Sorting procedures are data management screens that create report sets of regulatory and/or epidemiologic interest. Historically, they have been considered a form of signalling (Begaud et al., 1994a), although their results are almost always re-examined through the application of additional techniques. Sorting methods are the basic data management tools of spontaneous signalling, and are probably the most common signalling procedures used in health care product surveillance. The careful inclusion of report sorting in a product-specific surveillance program is generally believed to be important in enhancing its effectiveness (European Agency for the Evaluation of Medicinal Products, 1997).
Qualitative Sorting (Key Content) Methods
Qualitative sorting by key content selects subsets of reports for further examination that contain content elements of interest from a regulatory, medical, or report quality perspective (Hartmann et al., 1997). Qualitative sorting allows an evalua-tor to break down a large reporting universe into smaller, more meaningful parcels, which can then be considered separately by safety professionals. Perhaps the most important qualitative sorting methodology is the well-known alert (or 15-day) report, which depends on the AE seriousness and local labelling data fields that are added to spontaneous reports by manufacturers (Venulet, 1988). Key content methods often focus as well on data fields believed to possess diagnostic value (e.g. positive dechallenge or rechallenge), important outcomes (Finney, 1971a; Venulet, 1988) (e.g. fatal, life-threatening), previously unreported AE types (Royall, 1971; Royall and Venulet, 1972), or AE types of high interest (Hartmann et al., 1997), such as those included in the Food and Drug Administration's (FDA) partial listing of designated medical events (Food and Drug Administration, 2000).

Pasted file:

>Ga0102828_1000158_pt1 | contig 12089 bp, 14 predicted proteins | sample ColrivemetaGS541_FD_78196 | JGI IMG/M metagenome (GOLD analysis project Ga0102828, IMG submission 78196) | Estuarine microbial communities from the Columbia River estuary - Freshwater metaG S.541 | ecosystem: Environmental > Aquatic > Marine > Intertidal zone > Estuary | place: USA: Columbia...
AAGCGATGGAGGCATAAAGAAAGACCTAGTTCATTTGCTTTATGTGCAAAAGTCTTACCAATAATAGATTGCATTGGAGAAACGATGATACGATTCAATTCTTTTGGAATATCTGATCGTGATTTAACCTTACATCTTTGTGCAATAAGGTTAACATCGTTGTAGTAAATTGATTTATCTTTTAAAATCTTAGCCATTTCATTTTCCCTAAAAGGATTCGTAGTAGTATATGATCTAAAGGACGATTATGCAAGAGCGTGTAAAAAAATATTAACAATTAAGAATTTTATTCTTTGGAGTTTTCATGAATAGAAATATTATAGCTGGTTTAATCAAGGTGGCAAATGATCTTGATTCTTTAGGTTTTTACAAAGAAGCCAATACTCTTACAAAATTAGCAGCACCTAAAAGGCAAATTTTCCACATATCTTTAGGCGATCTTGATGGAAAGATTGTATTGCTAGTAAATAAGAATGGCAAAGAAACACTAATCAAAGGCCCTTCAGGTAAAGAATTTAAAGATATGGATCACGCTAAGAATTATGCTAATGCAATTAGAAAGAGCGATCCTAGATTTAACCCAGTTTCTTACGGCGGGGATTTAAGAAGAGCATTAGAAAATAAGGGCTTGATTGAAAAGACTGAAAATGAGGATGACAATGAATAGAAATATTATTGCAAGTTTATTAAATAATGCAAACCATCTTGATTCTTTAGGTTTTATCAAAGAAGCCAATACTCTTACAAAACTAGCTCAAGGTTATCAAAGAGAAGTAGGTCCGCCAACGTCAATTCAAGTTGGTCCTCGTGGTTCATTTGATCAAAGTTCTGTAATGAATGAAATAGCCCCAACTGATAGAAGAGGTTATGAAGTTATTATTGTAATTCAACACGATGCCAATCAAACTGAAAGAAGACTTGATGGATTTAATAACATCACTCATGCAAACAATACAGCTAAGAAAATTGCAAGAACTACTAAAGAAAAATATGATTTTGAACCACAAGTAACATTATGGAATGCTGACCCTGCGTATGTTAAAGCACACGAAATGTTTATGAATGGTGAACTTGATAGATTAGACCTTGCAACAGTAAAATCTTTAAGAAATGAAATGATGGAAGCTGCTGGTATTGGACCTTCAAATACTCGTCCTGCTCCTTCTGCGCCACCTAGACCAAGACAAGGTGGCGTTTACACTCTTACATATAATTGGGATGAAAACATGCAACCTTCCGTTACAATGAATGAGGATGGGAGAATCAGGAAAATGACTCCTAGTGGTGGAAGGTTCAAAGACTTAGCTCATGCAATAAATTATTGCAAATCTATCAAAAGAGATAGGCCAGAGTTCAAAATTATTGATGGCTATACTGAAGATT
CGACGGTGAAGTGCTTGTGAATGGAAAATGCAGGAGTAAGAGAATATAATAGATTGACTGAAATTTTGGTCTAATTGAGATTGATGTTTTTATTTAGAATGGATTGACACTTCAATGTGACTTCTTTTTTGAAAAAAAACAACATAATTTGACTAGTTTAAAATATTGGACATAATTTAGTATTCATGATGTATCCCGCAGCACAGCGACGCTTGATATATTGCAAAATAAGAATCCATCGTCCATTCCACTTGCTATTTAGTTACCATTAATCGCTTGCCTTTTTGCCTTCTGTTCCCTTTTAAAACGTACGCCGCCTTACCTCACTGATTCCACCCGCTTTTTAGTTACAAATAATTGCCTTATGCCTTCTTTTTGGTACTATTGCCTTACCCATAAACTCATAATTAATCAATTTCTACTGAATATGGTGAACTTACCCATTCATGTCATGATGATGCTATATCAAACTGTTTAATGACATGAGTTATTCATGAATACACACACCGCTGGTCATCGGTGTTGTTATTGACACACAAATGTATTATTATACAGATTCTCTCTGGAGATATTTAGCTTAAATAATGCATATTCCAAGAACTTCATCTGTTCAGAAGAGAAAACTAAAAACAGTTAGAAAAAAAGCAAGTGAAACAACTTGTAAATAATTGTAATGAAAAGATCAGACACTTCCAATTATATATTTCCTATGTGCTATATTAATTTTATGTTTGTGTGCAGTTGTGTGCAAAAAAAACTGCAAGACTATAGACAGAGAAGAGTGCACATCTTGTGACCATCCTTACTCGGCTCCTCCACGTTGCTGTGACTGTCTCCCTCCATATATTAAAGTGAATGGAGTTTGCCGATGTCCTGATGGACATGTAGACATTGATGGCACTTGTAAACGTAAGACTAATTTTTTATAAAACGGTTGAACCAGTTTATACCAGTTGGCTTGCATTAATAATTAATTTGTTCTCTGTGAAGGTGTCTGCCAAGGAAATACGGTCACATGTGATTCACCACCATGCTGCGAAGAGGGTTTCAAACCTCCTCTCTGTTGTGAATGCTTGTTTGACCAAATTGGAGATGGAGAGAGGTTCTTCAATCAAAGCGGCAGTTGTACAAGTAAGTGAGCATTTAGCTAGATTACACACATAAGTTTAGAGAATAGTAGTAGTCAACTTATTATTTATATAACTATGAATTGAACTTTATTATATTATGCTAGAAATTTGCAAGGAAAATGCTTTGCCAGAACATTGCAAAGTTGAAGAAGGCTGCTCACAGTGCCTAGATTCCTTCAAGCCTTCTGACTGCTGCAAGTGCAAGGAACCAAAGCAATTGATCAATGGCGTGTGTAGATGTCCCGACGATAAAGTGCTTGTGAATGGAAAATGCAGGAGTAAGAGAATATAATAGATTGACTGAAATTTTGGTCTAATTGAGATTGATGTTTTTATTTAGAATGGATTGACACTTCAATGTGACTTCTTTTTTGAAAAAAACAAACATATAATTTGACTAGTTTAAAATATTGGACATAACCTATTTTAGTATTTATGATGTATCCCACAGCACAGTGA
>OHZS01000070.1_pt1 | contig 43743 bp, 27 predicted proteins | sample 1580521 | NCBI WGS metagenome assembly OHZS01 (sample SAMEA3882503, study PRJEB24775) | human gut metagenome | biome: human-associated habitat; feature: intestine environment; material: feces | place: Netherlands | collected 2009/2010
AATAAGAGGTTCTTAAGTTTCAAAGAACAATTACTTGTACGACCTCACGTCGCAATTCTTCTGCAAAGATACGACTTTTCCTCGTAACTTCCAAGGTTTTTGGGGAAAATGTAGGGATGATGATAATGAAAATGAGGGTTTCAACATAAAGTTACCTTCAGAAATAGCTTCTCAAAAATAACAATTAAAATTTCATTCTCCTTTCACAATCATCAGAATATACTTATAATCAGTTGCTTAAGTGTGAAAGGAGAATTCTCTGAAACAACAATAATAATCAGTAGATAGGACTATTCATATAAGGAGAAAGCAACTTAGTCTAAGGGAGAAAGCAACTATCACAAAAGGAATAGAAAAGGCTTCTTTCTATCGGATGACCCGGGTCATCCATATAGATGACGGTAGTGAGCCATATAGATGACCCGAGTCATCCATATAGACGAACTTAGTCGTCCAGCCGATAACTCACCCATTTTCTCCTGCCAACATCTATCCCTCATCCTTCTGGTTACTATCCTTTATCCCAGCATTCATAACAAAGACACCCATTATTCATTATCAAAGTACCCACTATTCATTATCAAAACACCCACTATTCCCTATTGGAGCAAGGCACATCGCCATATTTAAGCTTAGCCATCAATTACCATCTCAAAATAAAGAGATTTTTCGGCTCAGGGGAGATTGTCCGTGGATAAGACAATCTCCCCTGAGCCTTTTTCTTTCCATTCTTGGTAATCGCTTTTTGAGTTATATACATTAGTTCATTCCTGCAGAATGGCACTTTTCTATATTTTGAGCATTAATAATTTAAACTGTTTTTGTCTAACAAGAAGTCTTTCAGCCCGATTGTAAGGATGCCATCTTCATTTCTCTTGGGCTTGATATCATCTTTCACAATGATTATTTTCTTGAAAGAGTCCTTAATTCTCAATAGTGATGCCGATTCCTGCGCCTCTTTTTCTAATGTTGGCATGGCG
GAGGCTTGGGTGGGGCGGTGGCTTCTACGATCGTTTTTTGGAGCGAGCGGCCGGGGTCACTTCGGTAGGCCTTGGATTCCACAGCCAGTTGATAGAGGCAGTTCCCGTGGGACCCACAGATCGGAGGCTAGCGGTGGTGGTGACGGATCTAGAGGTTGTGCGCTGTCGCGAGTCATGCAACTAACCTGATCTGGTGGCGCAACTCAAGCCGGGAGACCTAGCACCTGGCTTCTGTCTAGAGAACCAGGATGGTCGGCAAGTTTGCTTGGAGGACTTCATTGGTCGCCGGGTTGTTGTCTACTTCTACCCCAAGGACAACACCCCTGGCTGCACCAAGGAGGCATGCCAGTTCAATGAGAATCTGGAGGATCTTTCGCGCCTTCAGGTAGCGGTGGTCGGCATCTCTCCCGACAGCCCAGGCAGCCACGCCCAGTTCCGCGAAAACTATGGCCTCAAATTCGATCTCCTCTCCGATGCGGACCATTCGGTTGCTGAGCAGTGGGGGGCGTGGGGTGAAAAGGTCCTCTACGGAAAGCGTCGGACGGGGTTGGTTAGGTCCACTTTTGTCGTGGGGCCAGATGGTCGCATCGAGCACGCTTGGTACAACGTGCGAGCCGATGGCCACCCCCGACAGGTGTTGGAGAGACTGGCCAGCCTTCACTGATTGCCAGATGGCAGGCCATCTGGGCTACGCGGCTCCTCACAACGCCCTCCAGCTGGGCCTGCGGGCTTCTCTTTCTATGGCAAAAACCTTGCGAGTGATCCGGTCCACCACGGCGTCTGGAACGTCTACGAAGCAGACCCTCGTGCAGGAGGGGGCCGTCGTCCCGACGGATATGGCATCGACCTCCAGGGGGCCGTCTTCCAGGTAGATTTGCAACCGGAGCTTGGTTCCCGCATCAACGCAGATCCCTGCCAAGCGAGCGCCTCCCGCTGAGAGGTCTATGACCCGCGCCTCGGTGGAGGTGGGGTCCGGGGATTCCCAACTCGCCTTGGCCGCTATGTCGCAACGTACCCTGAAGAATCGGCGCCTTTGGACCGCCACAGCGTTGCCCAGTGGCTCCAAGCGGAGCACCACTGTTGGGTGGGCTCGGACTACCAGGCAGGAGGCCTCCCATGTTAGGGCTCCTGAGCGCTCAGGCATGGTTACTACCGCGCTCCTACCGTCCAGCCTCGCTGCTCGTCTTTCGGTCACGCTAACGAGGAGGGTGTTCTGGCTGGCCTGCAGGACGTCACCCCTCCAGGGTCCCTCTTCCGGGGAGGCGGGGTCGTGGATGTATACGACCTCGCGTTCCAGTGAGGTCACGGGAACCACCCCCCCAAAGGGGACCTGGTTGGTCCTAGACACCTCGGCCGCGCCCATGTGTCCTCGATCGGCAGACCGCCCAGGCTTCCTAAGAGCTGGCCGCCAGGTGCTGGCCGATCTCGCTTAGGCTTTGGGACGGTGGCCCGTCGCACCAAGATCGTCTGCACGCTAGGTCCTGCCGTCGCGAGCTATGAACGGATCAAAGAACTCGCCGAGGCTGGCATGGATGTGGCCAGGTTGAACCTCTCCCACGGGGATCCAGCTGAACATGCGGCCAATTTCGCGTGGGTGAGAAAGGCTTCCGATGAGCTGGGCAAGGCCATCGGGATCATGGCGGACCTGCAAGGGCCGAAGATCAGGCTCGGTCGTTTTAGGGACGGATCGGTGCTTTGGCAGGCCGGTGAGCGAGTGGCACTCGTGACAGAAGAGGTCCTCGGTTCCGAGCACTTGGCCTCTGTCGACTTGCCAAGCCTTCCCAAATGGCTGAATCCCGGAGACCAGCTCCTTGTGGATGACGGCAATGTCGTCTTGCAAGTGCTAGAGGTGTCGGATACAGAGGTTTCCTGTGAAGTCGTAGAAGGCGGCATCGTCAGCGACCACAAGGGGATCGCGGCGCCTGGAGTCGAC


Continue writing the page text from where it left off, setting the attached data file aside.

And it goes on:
Quantitative Sorting Methods
The first published quantitative sorting method was based on a subjective impression of excessive report numbers (the "pigeon hole'' signal of Napke) (Napke, 1968). Although a formal evaluation of subjective quantitative signalling has not been published, the same limitations that are seen with subjective methods in general (i.e. increased intra- and inter-observer variability) would be expected to apply (see the section Imputation Screening (Causality) Assessments below).
Cutoff signalling methods refer to procedures that detect an arbitrary number of reports of a product-AE pair. While unrefined, cutoff criteria have long been regarded as useful mechanisms for directing resources (Finney, 1971a; Royall, 1971; Venulet, 1973; Hartmann et al., 1997; Lindquist et al., 1999). Simple approaches such as cutoff methods may be the only reasonable quantitative approach for drug-specific AE surveillance programs that accumulate few reports, since, in this setting, more elaborate procedures are often not feasible.
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